Dec 31 2001
By Ilan Ziv and Daoud Kuttab*
In 1993, following the signing of the Oslo accords, we collaborated on a joint Israeli-Palestinian documentary. By giving video cameras to three Palestinians and three Israelis, we set out to document the first year of the implementation of the ” peace process”.
Our “Peace Diaries” unfortunately became a record of the early violence that followed the signing of the Israeli /Palestinian accord. Among the scenes was the first suicide bombing in a small town, Afula, in the North of Israel and the killing of 29 Palestinian worshippers in a Hebron mosque by a Jewish settler.
Now almost eight years and many more deaths later, we realize that unwittingly our cameras captured the beginning of yet another vicious cycle of Israeli and Palestinian attacks, counter attacks, suicide bombings, assassinations and collective punishment.
This cycle of violence has served as a cover for the extremists in both societies to torpedo the peace process in which they never believed in the first place. Settlements have been built, Palestinian land has been an expropriated, and weapons have been stockpiled. Militant organizations were given free hand to grow and propagate their ideology of hate and revenge. Killing became cheap. Neither Israel nor the Palestinian Authority has bothered to investigate or prosecute his or her own killers in what has retracted into a tribal conflict. The only victors have become the extremists, whether in or out of governments.
This apparent victory of the extremes in both societies is a Pyrrhic one indeed. It does not only promise a blood soaked future but threatens to roll back any achievements of the past 50 years. The Palestinian dream of statehood is being equated with terrorism, and Israel, envisioned as a Jewish safe haven, is probably one of the unsafe places for Jews to live today.
The international communities, which have supported the peace process, have watched this unfolding tragedy but for obvious reasons have been reluctant to forcefully intervene. We think this inaction will come with a price. As the conflict in the Balkans or the chaos left in Afghanistan following the departure of the Soviet troops proved, these oozing wounds in our interconnected world turn to contaminate and infect the entire international body politic. Ethnically based political conflicts like the Israeli-Palestinian one are rarely resolved by the parties themselves. The historic memories, traumas, and tribal instincts are just too deep, being nurtured and sustained by continuous cycles of violence.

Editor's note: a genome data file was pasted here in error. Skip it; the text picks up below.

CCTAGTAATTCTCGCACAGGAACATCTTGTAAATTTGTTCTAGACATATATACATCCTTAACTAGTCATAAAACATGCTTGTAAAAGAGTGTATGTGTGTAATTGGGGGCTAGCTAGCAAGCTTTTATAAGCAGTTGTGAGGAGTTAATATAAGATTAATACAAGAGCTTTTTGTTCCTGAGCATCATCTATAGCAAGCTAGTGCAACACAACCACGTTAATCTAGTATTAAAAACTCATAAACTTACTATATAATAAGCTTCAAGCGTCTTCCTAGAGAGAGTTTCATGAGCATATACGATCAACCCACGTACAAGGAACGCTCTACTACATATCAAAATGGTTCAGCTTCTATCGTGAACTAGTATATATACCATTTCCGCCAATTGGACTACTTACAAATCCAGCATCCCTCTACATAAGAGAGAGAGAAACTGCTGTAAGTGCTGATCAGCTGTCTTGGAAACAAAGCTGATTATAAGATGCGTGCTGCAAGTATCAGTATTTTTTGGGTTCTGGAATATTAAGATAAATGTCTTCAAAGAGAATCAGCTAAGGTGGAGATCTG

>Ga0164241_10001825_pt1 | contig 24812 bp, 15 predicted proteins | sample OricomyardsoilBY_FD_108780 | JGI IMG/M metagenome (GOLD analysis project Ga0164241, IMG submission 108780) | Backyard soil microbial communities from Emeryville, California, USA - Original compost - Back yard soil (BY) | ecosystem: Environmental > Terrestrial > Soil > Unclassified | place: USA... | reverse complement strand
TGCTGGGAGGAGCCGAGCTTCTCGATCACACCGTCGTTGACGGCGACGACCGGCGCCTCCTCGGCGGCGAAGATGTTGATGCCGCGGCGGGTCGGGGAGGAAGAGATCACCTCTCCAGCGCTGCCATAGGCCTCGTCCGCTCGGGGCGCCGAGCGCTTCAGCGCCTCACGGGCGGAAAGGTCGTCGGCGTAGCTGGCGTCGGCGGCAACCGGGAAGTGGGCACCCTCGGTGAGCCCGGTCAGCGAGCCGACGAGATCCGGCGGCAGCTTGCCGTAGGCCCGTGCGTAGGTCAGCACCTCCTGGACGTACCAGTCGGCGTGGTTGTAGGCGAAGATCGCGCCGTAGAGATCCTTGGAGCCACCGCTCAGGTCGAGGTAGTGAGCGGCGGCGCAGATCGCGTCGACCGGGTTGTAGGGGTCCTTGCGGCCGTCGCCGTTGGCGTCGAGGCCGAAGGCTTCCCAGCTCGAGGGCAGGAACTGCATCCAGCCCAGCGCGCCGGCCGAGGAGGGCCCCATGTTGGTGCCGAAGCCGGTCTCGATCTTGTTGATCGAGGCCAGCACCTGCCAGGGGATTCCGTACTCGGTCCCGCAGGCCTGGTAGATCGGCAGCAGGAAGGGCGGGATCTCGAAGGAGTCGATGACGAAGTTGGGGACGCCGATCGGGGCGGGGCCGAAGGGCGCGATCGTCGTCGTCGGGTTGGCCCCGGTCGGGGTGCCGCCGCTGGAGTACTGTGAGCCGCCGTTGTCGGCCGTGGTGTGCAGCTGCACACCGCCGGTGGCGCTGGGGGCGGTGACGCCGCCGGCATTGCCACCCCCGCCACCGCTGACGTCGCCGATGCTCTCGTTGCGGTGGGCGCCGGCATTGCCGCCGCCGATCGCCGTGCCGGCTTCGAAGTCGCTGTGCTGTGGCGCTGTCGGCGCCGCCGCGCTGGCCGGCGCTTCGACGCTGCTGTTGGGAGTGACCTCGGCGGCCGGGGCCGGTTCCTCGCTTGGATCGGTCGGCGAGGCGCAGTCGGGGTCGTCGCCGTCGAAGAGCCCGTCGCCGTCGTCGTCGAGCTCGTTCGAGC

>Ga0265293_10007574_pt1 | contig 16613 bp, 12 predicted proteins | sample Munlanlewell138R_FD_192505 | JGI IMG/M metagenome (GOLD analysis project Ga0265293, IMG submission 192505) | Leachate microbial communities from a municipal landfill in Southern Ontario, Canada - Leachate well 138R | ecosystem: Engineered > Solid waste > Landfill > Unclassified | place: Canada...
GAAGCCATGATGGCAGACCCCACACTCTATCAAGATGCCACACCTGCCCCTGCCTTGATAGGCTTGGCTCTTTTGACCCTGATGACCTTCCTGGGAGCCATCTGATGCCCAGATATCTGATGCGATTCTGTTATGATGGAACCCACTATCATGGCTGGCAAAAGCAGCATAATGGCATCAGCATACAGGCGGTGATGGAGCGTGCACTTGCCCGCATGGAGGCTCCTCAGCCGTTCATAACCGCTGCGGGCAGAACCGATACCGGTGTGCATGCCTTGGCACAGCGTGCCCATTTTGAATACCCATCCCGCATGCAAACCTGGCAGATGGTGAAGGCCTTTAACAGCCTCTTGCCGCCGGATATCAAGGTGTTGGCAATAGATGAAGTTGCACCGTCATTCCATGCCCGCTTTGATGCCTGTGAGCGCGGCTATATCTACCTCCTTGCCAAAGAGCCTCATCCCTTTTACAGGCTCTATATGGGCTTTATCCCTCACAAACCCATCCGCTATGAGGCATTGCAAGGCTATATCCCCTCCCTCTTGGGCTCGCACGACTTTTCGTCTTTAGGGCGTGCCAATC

But if the disintegration of the former Yugoslavia is an example of intractable ethnic conflict, it is also proof that with the active engagement of the international community this process of self-destruction can be arrested and possibly reversed. The West ‘s success in Bosnia and Kosovo could provide us with a road map.
The first step is the establishment of an International Tribunal for War Crimes. The tribunal, as the example of the former Yugoslavia teaches us, can become a powerful force in managing the conflict. It helps to establish an objective historical record. It holds a mirror to both societies, revealing how self-righteousness and indulgence in their own sense of victim hood has led to War Crimes and Crimes against Humanity. Let an international body of jurists examine the self-serving rhetoric that labels suicide bombings against civilians “military actions “, and assassinations and collective punishment against towns and villages “necessary defensive measures. ”
Indictment and prosecution of those responsible, whether political leaders or local military commanders would send a powerful deterring message to others. An international tribunal could prove to be much more successful in ushering the illusive “cooling off” period envisioned in the Mitchell Report, than dozens of American and European mediation missions. The establishment of such a tribunal must not be a substitute for negotiations.
Concurrently, intensive political engagement to create an internationally supervised peace conference must take place. Rather than another Camp David, this should be another Dayton Peace conference, like the one that ended the conflict between Bosnians, Croats and the Serbs. Compromise must be found or it will be imposed. It then needs to be enforced and protected by an armed international force. We believe, despite the rhetoric from both sides, that the majority of our people would welcome these peacekeepers as liberators from terror and occupation.
The road from a single car bomb in Afula to the carnage of the past weeks was paved with lofty rhetoric and high hopes. Left to their own, the extremes in both of our societies that so “successfully” led us to the present abyss will continue in their relentless pursuit of the apocalypse. In the process, they will debase our respective cultural, religious and national heritage and mock every international law.
Our documentary, which began with the Arafat-Rabin handshake in the White House, ended with the violence that preceded the assassination of Yitzhak Rabin. What we envisioned as “Peace Diaries” turned into a documentary we called “On the Edge of Peace.” We are tired of being on the edge of peace or on the edge of war. We still hope for a genuine peace process that can lead to an independent Palestine alongside a safe and secure Israel.
* Ilan Ziv is an Israeli documentary producer currently living in New York City. Daoud Kuttab is a Palestinian journalist and TV producer living in Ramallah and Amman.
Leave a Reply
You must be logged in to post a comment.